The contract with Toppan Carpenter for printing stamps was due to run out on the 10th June, 1861 a new contract needed to be made. The Postmaster-General, Montgomery Blair, had several challenges to deal with at the time, two of the most serious were that the Post Office Dept. was losing money and the other was the South. The two were connected. The new contract was to address both these challenges. The efficiency problem was partially addressed by the fact that the National Bank Note Company agreed to produce stamps at a cost that was 30% less than the old Toppan Carpenter contract.
In 1860 the Post Office Department’s revenue from all sources was $9,049,296, with a tiny profit. However $820,546 was from the South, with fixed costs that were hard to change, the Post Office anticipated that once they lost the revenue from the ‘disloyal’ states it would make a loss. A further problem is that during the course of 1861 letters to the South were not being delivered, the year of 1861 ended with 103,680 domestic dead letters, and dead letters were costly. Montgomery Blair, suggested that valuable dead letters, when returned to their owners, should be charged with treble the ordinary rate of postage, comprising one rate for return transportation to the dead letter office, one rate for registration there, and one rate for return transportation to the writers or owners.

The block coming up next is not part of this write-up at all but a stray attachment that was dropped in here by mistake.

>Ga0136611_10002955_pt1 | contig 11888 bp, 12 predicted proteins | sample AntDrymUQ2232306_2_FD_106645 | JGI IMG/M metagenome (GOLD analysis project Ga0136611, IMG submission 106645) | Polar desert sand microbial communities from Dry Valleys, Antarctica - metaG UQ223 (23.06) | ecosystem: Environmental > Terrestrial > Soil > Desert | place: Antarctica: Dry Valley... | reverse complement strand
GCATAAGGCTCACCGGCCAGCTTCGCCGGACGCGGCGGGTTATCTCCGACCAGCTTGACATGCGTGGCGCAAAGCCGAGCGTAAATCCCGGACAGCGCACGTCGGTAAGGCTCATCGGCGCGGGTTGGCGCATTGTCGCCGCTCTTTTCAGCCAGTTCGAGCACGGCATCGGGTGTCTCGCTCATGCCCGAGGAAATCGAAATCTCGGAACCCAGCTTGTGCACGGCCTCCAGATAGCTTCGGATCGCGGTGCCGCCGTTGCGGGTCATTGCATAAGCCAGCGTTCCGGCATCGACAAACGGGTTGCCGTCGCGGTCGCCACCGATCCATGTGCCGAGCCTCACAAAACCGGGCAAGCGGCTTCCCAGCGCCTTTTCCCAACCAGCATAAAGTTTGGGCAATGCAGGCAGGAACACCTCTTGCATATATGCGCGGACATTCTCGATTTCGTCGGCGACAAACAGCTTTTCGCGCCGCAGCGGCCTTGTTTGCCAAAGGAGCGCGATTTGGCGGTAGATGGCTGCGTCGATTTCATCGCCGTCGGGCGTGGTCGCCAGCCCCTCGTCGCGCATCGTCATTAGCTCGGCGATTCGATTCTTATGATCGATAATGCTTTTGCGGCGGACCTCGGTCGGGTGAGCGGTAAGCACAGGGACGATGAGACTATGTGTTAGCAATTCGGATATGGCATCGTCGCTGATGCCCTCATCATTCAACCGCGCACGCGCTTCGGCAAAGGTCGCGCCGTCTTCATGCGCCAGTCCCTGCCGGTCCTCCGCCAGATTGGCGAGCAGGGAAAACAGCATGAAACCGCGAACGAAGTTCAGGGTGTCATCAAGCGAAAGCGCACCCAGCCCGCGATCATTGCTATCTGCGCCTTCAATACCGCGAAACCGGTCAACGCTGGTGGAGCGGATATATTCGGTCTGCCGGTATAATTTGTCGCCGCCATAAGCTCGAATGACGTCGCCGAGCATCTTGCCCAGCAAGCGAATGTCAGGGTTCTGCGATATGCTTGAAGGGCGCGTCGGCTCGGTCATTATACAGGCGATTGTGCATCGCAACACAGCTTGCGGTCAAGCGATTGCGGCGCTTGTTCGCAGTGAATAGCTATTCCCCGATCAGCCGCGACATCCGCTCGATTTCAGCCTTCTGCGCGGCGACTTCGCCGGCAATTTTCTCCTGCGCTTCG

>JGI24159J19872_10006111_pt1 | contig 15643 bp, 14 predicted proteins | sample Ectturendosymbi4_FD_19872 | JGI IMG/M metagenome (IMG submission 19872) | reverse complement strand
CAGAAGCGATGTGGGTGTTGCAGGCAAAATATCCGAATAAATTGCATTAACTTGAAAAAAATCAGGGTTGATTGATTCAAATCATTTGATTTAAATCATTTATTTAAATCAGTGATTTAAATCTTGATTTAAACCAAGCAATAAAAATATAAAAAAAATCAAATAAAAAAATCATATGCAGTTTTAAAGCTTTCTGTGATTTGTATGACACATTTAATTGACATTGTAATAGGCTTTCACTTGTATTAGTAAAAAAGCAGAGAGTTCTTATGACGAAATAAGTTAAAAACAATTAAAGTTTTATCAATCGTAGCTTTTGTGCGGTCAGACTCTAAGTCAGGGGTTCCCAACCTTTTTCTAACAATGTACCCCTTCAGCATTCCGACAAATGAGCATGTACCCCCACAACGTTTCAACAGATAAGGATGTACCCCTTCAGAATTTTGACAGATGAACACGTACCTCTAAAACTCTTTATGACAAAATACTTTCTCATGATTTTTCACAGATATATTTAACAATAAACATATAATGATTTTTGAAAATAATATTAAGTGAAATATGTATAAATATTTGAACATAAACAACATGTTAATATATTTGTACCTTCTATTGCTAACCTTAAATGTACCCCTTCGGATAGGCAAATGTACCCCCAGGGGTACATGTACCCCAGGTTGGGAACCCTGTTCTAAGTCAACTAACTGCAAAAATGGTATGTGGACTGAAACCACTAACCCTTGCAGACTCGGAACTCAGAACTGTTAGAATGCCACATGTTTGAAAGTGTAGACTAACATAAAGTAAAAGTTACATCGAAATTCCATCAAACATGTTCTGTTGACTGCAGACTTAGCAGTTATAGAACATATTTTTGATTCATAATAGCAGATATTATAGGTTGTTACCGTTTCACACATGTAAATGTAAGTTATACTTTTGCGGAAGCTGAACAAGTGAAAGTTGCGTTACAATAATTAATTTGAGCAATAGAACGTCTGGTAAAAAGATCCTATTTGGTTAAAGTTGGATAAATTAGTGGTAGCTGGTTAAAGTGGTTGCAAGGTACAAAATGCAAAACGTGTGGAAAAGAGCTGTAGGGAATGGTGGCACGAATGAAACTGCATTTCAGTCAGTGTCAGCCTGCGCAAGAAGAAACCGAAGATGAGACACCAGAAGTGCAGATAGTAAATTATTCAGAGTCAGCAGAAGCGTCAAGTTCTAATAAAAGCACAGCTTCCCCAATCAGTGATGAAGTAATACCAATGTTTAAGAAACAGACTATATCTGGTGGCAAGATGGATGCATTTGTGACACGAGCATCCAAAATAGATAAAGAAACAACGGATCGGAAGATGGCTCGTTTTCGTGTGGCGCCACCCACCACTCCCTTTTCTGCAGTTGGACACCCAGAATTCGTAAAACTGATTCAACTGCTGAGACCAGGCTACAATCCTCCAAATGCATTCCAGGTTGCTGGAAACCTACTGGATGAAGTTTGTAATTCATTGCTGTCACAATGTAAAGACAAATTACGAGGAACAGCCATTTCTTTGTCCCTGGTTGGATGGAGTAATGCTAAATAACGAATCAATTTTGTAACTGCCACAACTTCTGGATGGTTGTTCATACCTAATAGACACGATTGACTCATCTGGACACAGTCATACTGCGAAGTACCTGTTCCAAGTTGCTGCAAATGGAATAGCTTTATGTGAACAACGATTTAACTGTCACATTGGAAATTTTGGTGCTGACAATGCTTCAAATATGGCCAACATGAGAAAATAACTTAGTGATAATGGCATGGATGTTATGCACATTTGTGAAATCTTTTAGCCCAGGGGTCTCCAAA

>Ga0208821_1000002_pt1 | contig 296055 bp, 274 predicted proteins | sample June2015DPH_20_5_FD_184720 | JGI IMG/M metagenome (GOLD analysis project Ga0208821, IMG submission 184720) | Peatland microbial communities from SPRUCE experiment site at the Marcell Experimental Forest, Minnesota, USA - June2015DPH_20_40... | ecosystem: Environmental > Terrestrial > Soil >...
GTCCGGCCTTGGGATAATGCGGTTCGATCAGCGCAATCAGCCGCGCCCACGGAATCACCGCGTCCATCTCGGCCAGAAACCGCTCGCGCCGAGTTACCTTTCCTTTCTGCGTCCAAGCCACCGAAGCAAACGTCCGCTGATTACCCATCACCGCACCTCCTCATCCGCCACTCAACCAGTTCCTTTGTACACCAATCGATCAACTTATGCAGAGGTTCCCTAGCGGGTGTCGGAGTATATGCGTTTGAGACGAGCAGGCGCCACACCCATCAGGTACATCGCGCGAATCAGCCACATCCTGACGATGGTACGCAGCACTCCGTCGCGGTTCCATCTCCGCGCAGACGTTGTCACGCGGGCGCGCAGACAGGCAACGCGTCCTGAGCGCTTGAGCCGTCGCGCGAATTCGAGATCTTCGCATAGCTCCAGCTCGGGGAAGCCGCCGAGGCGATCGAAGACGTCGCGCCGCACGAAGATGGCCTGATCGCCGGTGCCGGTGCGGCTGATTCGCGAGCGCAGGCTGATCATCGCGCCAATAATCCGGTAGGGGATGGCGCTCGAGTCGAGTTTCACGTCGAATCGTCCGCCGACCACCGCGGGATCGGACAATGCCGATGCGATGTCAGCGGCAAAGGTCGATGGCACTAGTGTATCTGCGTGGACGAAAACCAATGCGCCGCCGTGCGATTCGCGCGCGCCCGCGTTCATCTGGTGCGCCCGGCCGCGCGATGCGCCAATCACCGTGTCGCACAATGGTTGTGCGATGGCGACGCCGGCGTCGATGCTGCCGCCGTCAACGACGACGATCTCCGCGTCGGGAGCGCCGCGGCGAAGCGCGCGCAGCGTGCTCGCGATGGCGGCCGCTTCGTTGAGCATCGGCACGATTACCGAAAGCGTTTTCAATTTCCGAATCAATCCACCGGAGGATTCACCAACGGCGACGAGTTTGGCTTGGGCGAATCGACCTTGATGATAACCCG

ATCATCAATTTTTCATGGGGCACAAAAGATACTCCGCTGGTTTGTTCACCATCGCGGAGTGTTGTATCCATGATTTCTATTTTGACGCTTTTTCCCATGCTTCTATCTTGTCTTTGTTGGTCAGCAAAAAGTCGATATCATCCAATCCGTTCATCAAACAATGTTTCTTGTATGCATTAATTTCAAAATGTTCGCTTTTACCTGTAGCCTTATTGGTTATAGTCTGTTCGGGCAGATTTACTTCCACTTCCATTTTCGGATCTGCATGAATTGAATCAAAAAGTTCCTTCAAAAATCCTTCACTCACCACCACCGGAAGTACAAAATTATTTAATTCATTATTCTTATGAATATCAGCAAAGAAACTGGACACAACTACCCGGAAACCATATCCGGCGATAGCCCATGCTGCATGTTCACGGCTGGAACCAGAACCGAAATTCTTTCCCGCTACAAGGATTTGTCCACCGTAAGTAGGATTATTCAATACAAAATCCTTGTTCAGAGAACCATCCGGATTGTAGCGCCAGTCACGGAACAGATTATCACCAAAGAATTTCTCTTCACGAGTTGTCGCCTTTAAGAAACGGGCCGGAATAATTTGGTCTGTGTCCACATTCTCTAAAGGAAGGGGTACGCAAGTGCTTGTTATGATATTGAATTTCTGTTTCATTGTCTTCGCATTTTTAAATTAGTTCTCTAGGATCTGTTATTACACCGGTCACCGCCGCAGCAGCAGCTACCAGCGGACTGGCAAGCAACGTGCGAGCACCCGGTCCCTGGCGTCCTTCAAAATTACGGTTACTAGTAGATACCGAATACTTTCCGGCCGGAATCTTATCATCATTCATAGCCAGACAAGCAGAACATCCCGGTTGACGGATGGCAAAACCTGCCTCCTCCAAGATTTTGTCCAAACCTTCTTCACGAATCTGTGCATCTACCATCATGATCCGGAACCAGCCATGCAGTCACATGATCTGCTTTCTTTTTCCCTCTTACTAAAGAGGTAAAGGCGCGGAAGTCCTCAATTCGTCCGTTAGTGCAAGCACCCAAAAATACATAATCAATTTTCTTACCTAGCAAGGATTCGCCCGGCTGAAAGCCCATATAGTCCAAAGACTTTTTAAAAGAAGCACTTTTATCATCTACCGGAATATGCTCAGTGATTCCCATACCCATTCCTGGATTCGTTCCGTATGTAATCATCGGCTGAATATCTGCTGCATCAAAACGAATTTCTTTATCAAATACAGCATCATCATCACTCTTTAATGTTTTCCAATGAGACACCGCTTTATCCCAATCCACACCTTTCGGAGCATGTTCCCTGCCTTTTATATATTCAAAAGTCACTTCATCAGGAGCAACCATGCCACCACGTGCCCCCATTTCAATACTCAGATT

With Blair being the member of the Lincoln cabinet taking the firmest stance against the south, it did not take much to force Montgomery Blair’s hands, his office was unable to collect the debt’s from the Southern States Post Offices and $270,000 worth of stamps were still in the Southern States hands. Faced with the prospect of losing another $270,000, plus the mounting cost of dead letters, he simply cut the rebel states off from deliveries and changed the stamps. In changing the stamps he demonetized all the current issue and requested that in the new contract that the National Bank Note Co. produce the new stamps with new designs. This had the side effect of depriving the rebel states of an alternative method of currency.
It was decided to keep the current denominations and for a while it was proposed to change the colors as well as the designs. However the colors were only changed slightly. The Post Office Dept. wanted the new designs to be issued as soon as possible and so the designs were based on the previous issue. Few issues have been put into production with greater speed and with fewer changes than the 1861 issue.
In August 1861, the NBNC submitted to the Post Office, gummed and perforated copies of their designs. These are known as the “August Issue”. The 24¢ and 30¢ denominations were approved, with the remainder